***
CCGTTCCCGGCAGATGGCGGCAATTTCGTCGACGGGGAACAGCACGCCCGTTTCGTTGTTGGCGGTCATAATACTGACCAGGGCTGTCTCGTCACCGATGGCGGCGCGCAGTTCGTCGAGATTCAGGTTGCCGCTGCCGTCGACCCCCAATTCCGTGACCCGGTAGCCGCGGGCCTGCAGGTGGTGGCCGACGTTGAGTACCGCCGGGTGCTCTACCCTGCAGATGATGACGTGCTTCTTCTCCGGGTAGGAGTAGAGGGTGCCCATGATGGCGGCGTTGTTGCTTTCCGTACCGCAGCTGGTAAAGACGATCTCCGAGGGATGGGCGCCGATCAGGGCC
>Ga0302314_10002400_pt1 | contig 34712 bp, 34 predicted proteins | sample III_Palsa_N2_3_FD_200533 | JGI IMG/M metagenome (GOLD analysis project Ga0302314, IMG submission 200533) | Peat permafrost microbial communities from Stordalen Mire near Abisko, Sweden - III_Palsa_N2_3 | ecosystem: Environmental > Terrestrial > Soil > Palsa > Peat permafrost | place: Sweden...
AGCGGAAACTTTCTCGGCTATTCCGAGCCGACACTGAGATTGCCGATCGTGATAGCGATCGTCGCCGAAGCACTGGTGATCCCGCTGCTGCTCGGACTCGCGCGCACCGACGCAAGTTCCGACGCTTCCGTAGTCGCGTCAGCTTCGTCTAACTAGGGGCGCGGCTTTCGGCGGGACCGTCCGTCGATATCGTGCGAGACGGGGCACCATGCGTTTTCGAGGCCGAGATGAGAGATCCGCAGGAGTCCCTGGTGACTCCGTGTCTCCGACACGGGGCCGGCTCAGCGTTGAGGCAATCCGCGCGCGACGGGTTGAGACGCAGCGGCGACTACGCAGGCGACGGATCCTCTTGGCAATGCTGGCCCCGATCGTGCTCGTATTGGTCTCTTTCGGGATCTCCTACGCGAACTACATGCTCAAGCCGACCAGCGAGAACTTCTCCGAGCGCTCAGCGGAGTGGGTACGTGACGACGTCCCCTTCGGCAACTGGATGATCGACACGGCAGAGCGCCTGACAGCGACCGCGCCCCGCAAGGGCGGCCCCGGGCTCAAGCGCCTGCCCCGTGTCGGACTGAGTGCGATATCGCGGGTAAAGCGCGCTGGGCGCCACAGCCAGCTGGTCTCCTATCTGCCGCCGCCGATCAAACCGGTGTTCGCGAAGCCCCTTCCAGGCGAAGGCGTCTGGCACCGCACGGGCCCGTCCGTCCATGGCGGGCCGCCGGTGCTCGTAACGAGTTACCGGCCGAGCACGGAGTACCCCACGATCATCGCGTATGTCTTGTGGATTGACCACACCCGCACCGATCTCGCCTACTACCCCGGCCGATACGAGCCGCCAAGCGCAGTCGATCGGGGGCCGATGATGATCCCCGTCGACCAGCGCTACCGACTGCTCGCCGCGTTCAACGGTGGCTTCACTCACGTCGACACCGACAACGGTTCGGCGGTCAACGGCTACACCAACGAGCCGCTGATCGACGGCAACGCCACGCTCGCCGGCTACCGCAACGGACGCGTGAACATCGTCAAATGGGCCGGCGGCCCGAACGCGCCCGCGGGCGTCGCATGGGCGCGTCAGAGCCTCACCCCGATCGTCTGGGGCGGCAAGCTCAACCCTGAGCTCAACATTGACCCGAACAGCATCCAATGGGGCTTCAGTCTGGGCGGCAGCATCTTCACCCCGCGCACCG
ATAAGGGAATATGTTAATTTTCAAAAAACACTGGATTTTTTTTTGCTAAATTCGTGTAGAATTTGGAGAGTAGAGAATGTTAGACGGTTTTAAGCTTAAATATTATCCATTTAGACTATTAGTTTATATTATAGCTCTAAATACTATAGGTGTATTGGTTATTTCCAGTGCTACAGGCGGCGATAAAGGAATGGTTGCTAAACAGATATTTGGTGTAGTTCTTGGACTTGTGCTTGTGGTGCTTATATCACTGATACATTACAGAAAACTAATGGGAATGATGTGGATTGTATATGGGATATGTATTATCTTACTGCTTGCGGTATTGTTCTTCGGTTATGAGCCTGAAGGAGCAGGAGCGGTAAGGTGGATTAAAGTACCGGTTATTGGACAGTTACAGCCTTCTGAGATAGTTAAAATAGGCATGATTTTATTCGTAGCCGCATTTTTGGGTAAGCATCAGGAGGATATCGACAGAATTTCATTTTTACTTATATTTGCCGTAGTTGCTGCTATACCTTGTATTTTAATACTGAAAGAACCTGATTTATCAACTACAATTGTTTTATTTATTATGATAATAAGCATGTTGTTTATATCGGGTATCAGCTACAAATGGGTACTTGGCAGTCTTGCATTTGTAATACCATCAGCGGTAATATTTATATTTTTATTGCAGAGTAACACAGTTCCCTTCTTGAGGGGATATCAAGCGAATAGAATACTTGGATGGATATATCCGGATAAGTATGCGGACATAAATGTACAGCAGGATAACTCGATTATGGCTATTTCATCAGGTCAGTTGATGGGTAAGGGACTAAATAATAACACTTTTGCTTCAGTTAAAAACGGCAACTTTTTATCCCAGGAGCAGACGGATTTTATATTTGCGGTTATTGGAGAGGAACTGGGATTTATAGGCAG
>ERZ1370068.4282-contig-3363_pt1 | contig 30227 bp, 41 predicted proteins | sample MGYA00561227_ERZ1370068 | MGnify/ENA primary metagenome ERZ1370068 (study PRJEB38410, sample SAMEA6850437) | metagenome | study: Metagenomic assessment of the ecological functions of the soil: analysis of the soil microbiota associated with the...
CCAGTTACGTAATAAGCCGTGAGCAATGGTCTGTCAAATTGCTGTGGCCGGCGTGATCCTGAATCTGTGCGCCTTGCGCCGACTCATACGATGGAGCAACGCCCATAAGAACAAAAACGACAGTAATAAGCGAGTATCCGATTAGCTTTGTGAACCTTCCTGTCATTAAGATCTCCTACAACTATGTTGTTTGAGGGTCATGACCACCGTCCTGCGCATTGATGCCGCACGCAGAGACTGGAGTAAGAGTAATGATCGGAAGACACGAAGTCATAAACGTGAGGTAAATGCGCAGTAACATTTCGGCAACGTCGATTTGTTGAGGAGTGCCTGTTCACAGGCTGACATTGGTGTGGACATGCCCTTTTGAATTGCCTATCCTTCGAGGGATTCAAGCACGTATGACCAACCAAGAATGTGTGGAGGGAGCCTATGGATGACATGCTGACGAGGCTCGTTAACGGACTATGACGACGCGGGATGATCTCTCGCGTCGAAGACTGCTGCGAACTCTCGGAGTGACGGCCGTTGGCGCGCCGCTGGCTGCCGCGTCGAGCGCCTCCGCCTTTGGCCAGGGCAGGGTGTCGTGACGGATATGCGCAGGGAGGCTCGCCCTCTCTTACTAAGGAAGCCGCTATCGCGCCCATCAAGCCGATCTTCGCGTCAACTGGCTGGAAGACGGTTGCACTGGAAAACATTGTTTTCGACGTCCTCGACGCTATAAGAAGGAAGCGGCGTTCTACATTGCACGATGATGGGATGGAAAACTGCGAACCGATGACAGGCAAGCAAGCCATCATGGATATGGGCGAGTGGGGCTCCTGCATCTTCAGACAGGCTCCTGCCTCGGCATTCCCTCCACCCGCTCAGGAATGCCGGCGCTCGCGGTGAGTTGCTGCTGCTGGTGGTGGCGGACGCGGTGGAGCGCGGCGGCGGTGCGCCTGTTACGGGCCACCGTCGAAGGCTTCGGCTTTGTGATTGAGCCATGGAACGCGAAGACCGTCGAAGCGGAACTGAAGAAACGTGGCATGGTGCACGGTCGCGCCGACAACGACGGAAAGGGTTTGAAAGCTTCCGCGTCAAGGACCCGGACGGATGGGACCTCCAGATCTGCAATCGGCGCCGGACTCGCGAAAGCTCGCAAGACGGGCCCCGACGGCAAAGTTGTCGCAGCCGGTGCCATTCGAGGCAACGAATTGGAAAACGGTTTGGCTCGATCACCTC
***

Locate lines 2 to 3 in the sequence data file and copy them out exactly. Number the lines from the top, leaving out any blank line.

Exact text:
>Ga0302314_10002400_pt1 | contig 34712 bp, 34 predicted proteins | sample III_Palsa_N2_3_FD_200533 | JGI IMG/M metagenome (GOLD analysis project Ga0302314, IMG submission 200533) | Peat permafrost microbial communities from Stordalen Mire near Abisko, Sweden - III_Palsa_N2_3 | ecosystem: Environmental > Terrestrial > Soil > Palsa > Peat permafrost | place: Sweden...
AGCGGAAACTTTCTCGGCTATTCCGAGCCGACACTGAGATTGCCGATCGTGATAGCGATCGTCGCCGAAGCACTGGTGATCCCGCTGCTGCTCGGACTCGCGCGCACCGACGCAAGTTCCGACGCTTCCGTAGTCGCGTCAGCTTCGTCTAACTAGGGGCGCGGCTTTCGGCGGGACCGTCCGTCGATATCGTGCGAGACGGGGCACCATGCGTTTTCGAGGCCGAGATGAGAGATCCGCAGGAGTCCCTGGTGACTCCGTGTCTCCGACACGGGGCCGGCTCAGCGTTGAGGCAATCCGCGCGCGACGGGTTGAGACGCAGCGGCGACTACGCAGGCGACGGATCCTCTTGGCAATGCTGGCCCCGATCGTGCTCGTATTGGTCTCTTTCGGGATCTCCTACGCGAACTACATGCTCAAGCCGACCAGCGAGAACTTCTCCGAGCGCTCAGCGGAGTGGGTACGTGACGACGTCCCCTTCGGCAACTGGATGATCGACACGGCAGAGCGCCTGACAGCGACCGCGCCCCGCAAGGGCGGCCCCGGGCTCAAGCGCCTGCCCCGTGTCGGACTGAGTGCGATATCGCGGGTAAAGCGCGCTGGGCGCCACAGCCAGCTGGTCTCCTATCTGCCGCCGCCGATCAAACCGGTGTTCGCGAAGCCCCTTCCAGGCGAAGGCGTCTGGCACCGCACGGGCCCGTCCGTCCATGGCGGGCCGCCGGTGCTCGTAACGAGTTACCGGCCGAGCACGGAGTACCCCACGATCATCGCGTATGTCTTGTGGATTGACCACACCCGCACCGATCTCGCCTACTACCCCGGCCGATACGAGCCGCCAAGCGCAGTCGATCGGGGGCCGATGATGATCCCCGTCGACCAGCGCTACCGACTGCTCGCCGCGTTCAACGGTGGCTTCACTCACGTCGACACCGACAACGGTTCGGCGGTCAACGGCTACACCAACGAGCCGCTGATCGACGGCAACGCCACGCTCGCCGGCTACCGCAACGGACGCGTGAACATCGTCAAATGGGCCGGCGGCCCGAACGCGCCCGCGGGCGTCGCATGGGCGCGTCAGAGCCTCACCCCGATCGTCTGGGGCGGCAAGCTCAACCCTGAGCTCAACATTGACCCGAACAGCATCCAATGGGGCTTCAGTCTGGGCGGCAGCATCTTCACCCCGCGCACCG